Category Archives: Chaotic Cancer

Chaotic Cancer: A Family Member’s View: Prognosis

Please be aware that some of the content may be triggering. Please take care 💚

This is my view as a family member of someone who has been diagnosed with cancer, with particular relation to issues it causes to my longstanding mental illnesses.

Prognosis. What’s likely to happen? Are we looking at a time frame? Will treatment be a cure? Staging? Grading? All this suddenly comes up. Some of the things you don’t even realise until you’re in the middle of it. Like I didn’t realise there was a difference between the grading of a tumour and the stage of cancer. There is. (Grading looks at the speed and growth of the tumour, Staging looks at how much cancer there is and how much it has spread).

Prognosis was something that came into my mind straight away. I wanted to know if my mum would get better or did I have limited time with her. This was why there were many more tests required after diagnosis. We were pretty sure it had spread from a primary source to the liver and it was important to try and find the primary source. It was suspected to be in the stomach. The type of cancer my mum has (neuroendocrine) means the primary can be on one of many places and usually isn’t found until it has spread. As it was mum’s was an incidental finding during an operation.

To begin with we had a lot of confusion surrounding the prognosis. We were originally told it wasn’t curable but it was treatable. This sounded OK. Then we got the grading back and at first it was not the best outcome but a manageable one. Mum would have years. Within an hour we had another phonecall that changed that to it being more aggressive. Finally my mum asked for clarity on prognosis.

Eighteen months to two years life expectancy.

It was like a slap. We had never been led to believe this was the case at all. Mum just dissolved. Understandably. I just had to get out of the house (oh yes as it is covid times, her prognosis was given via a video appointment). I phoned my best friend and told her. Her response of “Shit” sums it up really. It was hard telling her. It was hard saying it out loud.

After a bit of tears, not many, I pulled it all in. I’ve buried it on the whole. I spoke briefly to the psychologist who did my last lot of therapy as I wasn’t sure about doing the group she wanted me to join. She told me to try and forget the time they had said and just go with it. After all it could be wrong. This I try to do but when you least expect it the words “eighteen months to two years” slap you in the face. I might not even get to 34 with my mum still here. My mum still has her mum at 63. It doesn’t feel fair. It’s unlikely she’ll see a grandchild.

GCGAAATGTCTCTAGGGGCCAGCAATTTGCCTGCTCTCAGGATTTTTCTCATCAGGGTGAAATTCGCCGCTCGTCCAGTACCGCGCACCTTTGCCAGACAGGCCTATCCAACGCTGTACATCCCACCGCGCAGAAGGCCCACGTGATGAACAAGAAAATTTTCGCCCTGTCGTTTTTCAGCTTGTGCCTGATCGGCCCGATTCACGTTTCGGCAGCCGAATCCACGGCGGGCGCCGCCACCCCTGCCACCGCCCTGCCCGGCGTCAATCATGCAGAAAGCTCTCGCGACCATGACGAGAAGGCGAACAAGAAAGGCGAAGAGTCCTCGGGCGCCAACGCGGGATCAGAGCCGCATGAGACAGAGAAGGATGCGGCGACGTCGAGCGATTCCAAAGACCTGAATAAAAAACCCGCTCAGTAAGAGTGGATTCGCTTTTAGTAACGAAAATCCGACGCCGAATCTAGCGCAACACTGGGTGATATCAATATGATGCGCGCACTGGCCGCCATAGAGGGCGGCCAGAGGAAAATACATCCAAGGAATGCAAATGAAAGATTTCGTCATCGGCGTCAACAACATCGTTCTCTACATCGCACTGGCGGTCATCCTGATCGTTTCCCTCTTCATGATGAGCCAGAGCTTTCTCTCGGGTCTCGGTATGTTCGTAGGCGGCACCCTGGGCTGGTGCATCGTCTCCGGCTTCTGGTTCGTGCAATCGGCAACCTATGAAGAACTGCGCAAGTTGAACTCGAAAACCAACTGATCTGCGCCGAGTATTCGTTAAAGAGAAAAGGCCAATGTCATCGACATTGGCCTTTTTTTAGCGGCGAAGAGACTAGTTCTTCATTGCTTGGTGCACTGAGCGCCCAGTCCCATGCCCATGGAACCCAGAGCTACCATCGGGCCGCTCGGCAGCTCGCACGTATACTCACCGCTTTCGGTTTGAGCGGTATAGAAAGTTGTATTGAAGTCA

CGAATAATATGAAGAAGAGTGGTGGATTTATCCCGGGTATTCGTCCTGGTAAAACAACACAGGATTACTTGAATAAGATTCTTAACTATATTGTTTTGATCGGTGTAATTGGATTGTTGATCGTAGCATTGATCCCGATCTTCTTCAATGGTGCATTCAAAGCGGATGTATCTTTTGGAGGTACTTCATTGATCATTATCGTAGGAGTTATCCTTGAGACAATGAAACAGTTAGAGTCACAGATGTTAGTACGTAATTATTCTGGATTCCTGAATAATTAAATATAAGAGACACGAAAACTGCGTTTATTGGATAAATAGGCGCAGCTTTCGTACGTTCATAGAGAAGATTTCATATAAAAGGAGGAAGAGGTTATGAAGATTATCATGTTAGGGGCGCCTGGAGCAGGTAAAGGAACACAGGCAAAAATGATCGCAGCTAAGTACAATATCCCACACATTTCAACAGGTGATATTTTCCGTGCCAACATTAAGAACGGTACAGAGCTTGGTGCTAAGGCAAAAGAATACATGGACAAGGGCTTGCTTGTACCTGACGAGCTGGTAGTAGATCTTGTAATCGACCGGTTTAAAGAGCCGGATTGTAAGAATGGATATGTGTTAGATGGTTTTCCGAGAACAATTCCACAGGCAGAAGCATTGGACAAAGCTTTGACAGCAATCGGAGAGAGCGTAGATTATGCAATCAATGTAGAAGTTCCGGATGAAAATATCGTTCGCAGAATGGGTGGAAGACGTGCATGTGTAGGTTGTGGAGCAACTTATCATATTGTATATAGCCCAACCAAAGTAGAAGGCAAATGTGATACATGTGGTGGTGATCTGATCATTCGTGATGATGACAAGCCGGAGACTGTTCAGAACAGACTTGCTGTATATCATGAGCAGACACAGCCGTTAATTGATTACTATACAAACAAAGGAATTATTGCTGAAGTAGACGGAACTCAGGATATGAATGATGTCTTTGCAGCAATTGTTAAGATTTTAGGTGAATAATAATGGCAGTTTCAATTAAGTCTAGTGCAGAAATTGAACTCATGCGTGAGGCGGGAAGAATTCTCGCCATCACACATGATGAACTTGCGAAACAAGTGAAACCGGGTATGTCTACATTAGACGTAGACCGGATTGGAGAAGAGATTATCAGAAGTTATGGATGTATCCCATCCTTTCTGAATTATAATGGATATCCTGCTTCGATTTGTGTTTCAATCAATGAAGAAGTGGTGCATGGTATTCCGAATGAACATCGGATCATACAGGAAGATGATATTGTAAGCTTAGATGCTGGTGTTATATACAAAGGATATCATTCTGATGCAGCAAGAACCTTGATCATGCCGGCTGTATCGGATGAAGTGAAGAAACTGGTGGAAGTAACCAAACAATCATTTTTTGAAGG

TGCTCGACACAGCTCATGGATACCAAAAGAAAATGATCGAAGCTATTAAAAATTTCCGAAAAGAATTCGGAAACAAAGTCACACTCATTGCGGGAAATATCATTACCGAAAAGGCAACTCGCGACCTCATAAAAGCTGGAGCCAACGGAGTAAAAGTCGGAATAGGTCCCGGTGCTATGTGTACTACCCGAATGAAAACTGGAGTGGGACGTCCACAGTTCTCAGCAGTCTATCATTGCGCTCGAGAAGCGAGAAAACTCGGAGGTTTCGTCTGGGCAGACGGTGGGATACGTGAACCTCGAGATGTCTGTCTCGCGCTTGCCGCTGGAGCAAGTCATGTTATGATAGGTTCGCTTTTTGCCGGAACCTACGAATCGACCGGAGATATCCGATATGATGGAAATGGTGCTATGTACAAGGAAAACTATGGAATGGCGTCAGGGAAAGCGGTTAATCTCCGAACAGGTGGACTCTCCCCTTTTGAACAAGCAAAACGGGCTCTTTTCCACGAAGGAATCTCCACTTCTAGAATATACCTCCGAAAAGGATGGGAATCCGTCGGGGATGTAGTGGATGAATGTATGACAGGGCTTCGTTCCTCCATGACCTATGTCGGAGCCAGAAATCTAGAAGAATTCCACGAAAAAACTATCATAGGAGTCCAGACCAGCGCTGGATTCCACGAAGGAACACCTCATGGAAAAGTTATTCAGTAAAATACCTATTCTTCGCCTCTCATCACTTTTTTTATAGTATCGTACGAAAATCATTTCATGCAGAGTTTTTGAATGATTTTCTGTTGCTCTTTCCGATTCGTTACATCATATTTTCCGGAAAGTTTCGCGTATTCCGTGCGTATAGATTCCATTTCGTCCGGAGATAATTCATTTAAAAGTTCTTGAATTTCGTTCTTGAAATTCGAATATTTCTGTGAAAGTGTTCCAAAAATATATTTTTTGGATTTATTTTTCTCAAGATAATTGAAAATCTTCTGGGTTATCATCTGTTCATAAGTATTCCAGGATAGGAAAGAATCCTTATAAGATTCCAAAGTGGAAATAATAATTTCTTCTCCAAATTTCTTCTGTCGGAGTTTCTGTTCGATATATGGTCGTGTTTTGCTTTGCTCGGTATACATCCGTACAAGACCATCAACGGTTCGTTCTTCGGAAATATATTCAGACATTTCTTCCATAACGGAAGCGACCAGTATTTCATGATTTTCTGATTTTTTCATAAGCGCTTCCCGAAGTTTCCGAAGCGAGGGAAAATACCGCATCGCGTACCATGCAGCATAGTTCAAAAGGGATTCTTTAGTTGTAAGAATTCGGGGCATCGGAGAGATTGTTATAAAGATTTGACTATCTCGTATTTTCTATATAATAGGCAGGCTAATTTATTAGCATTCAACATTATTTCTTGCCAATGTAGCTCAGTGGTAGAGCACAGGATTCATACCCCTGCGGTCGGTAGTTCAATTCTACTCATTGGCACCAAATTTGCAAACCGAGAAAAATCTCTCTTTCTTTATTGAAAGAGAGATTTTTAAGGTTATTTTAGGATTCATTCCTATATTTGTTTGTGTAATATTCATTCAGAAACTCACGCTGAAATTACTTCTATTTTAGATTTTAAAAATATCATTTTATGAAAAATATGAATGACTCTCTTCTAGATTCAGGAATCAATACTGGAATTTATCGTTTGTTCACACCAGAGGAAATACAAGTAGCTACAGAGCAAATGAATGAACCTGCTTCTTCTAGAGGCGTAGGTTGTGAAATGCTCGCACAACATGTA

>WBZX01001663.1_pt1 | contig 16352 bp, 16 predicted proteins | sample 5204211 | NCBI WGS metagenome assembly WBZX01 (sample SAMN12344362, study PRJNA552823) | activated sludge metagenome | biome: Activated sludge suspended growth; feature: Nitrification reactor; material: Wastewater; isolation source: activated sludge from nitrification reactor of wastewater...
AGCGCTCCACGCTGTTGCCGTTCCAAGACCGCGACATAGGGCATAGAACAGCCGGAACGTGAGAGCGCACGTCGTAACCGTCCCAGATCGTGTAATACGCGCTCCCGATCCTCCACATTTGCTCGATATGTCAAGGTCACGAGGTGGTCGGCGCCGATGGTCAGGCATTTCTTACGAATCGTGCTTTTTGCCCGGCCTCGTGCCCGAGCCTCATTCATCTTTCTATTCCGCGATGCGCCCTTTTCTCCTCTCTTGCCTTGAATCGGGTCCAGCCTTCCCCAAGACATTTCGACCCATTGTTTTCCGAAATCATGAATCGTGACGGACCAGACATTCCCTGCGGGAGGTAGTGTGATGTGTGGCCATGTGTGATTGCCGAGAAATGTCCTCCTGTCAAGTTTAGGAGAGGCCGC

I also feel a lot of guilt. We don’t always have the best relationship and I struggle with both ways of thinking.

The biggest thing that got me though was when I was stressing over all the chaos of cancer and someone said “it’ll get easier” and realising that it’ll only be easier, maybe, when she dies. Until then cancer will be there causing chaos. This has massively messed with my head. I’ve had nightmares. I’ve had panic attacks in the middle of the night. I cope by trying to just be practical and ignore it. But it gets to you in the end.

For more information and support about cancer check out Macmillan Cancer Support. You can keep up to date and share on my Twitter, Facebook or Instagram.

Chaotic Cancer: A Family Member’s View: Tests

Please be aware that some of the content may be triggering. Please take care 💚

I explained this new little series in an earlier post ➡️ Chaotic Cancer: A Family Member’s View: Intro

So with diagnosis you think the next step is treatment but oh no there is an endless round of tests and appointments to deal with. And it’s stressful for all involved.

A lot of these appointments and tests happen at the last minute so it is extremely hard to plan things around them. Things get changed at the last minute and the term chaotic is very apt.

For someone who needs routine and control this has been extremely hard for me to deal with. It’s not easy for anyone but this has added to the stressfulness of the situation. I can feel the anxiety in me about a change in routine. It’s selfish I know. Or that’s what I’m telling myself. What’s my anxiety to my mum’s cancer?

Having a lack of control over the situation and life in general leads me back to my reliable coping mechanisms. Not good ones. Self harm is back. And honestly I have no shame about it. I know I need better ways to cope. But currently don’t have the time.

For anyone going through this, how did you cope with the appointments? My phone calendar has never looked so full and I think that is the only thing giving me any sense of control, having all the dates in there.